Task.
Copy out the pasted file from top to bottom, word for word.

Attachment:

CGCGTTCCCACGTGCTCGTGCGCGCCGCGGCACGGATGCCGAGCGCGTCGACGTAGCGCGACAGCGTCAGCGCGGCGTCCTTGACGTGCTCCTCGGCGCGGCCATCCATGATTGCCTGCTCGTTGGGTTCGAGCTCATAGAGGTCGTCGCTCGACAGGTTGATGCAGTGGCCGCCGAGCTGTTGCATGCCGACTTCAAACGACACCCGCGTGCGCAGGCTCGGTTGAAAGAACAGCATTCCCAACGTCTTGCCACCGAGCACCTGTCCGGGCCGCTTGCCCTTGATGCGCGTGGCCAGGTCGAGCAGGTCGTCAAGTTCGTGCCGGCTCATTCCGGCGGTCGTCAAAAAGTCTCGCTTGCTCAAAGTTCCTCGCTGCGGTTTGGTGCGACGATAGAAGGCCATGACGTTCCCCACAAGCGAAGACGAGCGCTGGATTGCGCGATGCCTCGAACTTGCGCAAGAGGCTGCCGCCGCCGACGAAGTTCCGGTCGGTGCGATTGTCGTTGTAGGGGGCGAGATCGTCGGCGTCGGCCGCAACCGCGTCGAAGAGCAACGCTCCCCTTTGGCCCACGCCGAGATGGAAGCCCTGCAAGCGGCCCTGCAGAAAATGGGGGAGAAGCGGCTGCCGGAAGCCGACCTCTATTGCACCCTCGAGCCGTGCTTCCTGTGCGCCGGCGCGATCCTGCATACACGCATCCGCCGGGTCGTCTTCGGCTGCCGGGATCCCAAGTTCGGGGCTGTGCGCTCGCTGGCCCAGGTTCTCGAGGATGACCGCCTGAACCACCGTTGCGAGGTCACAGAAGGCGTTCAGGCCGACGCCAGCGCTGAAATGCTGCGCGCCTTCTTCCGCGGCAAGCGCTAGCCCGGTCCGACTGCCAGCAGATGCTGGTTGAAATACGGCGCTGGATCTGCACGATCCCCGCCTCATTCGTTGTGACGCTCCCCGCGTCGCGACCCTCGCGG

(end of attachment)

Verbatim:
CGCGTTCCCACGTGCTCGTGCGCGCCGCGGCACGGATGCCGAGCGCGTCGACGTAGCGCGACAGCGTCAGCGCGGCGTCCTTGACGTGCTCCTCGGCGCGGCCATCCATGATTGCCTGCTCGTTGGGTTCGAGCTCATAGAGGTCGTCGCTCGACAGGTTGATGCAGTGGCCGCCGAGCTGTTGCATGCCGACTTCAAACGACACCCGCGTGCGCAGGCTCGGTTGAAAGAACAGCATTCCCAACGTCTTGCCACCGAGCACCTGTCCGGGCCGCTTGCCCTTGATGCGCGTGGCCAGGTCGAGCAGGTCGTCAAGTTCGTGCCGGCTCATTCCGGCGGTCGTCAAAAAGTCTCGCTTGCTCAAAGTTCCTCGCTGCGGTTTGGTGCGACGATAGAAGGCCATGACGTTCCCCACAAGCGAAGACGAGCGCTGGATTGCGCGATGCCTCGAACTTGCGCAAGAGGCTGCCGCCGCCGACGAAGTTCCGGTCGGTGCGATTGTCGTTGTAGGGGGCGAGATCGTCGGCGTCGGCCGCAACCGCGTCGAAGAGCAACGCTCCCCTTTGGCCCACGCCGAGATGGAAGCCCTGCAAGCGGCCCTGCAGAAAATGGGGGAGAAGCGGCTGCCGGAAGCCGACCTCTATTGCACCCTCGAGCCGTGCTTCCTGTGCGCCGGCGCGATCCTGCATACACGCATCCGCCGGGTCGTCTTCGGCTGCCGGGATCCCAAGTTCGGGGCTGTGCGCTCGCTGGCCCAGGTTCTCGAGGATGACCGCCTGAACCACCGTTGCGAGGTCACAGAAGGCGTTCAGGCCGACGCCAGCGCTGAAATGCTGCGCGCCTTCTTCCGCGGCAAGCGCTAGCCCGGTCCGACTGCCAGCAGATGCTGGTTGAAATACGGCGCTGGATCTGCACGATCCCCGCCTCATTCGTTGTGACGCTCCCCGCGTCGCGACCCTCGCGG